This part was a cross-sectional study conducted in May 2015 in four primary schools (two schools for each gender) in Shirvan, Northeast of Iran. Sampling was conducted using convenience sampling. Based on the formula for calculating the sample size in cross-sectional studies and taking into account an attrition of 5%, 404 primary schoolchildren (201 males and 202 females) were chosen for this study.
p: 50%, z: 1.96, attrition: 5%, and d: 0.05.
In this part of the study, the relationship between recalling TV food commercials and the primary schoolchildren's interest in them and in consumption of the same food products was examined. After obtaining the necessary approvals, four schools agreed to participate in the study. Finally, 403 children (50% boys) who had an informed consent signed by their guardians/parents were recruited.
The questionnaire was self-administered and self-reported. The questions included the date of birth, height, weight, time spent on watching TV per day, and recalled TV commercials. Thereafter, the students were directed to define in the list of recalled TV food commercials those commercials (food products) they were interested in and the commercials (food products) they actually were willing to consume.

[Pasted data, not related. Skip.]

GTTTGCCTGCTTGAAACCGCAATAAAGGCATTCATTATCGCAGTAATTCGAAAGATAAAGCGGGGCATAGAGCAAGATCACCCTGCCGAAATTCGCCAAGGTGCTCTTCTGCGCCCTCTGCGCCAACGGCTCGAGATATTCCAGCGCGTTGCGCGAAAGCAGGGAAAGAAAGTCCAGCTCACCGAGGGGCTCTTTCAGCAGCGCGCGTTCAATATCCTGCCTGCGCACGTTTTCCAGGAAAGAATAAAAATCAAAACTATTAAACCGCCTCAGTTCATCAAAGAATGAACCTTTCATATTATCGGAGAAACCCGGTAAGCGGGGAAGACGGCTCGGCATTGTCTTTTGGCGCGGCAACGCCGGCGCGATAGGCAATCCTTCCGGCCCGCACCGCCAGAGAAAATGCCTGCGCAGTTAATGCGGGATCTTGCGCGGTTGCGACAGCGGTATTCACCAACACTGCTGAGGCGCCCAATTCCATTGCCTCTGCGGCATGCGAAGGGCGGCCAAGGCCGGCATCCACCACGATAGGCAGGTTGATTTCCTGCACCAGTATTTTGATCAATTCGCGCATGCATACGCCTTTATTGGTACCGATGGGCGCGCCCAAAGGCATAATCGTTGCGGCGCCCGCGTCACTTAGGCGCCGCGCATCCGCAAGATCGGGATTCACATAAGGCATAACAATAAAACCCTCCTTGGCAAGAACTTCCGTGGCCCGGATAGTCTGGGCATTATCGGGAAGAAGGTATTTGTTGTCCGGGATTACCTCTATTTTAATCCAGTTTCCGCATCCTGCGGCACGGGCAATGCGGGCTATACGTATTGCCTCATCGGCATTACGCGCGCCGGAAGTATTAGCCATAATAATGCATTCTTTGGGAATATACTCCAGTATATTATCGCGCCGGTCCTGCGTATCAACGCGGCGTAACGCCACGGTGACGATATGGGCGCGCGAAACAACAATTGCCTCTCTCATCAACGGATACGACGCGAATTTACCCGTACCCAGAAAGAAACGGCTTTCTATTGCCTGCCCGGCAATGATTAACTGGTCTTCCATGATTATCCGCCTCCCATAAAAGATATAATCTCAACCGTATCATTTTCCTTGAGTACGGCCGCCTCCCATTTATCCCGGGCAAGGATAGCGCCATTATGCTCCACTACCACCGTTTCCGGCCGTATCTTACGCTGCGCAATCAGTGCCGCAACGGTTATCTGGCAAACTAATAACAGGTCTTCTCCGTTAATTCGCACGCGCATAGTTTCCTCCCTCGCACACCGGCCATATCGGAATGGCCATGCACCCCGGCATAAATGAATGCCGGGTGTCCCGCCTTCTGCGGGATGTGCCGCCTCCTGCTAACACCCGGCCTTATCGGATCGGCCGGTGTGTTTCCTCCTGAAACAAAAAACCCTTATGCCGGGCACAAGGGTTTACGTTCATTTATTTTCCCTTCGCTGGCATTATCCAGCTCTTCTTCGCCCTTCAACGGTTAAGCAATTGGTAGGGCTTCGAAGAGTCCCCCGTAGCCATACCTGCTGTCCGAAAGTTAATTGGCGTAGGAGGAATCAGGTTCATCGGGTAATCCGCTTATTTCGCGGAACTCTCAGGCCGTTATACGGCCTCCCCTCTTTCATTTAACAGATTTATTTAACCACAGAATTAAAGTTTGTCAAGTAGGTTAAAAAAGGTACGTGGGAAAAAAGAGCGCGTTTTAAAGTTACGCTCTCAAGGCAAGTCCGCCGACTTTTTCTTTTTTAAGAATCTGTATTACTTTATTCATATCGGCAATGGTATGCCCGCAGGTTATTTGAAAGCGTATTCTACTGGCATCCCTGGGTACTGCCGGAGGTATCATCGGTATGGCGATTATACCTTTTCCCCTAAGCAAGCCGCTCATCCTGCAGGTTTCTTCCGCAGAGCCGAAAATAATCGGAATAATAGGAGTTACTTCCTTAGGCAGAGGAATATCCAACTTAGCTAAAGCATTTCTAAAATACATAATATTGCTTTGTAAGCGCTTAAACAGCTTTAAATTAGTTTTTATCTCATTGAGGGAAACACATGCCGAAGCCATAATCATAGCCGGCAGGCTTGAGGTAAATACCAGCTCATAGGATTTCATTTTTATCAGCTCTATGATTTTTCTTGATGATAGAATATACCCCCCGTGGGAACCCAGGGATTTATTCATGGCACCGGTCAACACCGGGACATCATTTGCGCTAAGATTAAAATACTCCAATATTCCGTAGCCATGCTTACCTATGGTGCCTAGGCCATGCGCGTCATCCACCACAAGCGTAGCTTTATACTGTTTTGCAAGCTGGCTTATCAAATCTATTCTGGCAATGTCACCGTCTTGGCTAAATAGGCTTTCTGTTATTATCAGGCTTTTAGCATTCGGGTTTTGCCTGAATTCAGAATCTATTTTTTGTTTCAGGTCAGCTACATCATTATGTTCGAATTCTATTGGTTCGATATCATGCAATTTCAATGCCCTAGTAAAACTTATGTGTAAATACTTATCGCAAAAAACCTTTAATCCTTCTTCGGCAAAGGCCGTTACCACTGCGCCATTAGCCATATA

Descriptive statistics, namely, frequency, percentage, mean, and standard deviation, were reported. The Chi-square test was performed for categorical data, and SPSS software version 22.0 (Chicago, IL, USA) was used for data analysis. P < 0.05 was considered significant.
To evaluate the reliability between the coders, another person coded the message. The agreement coefficient was calculated according to the formula below.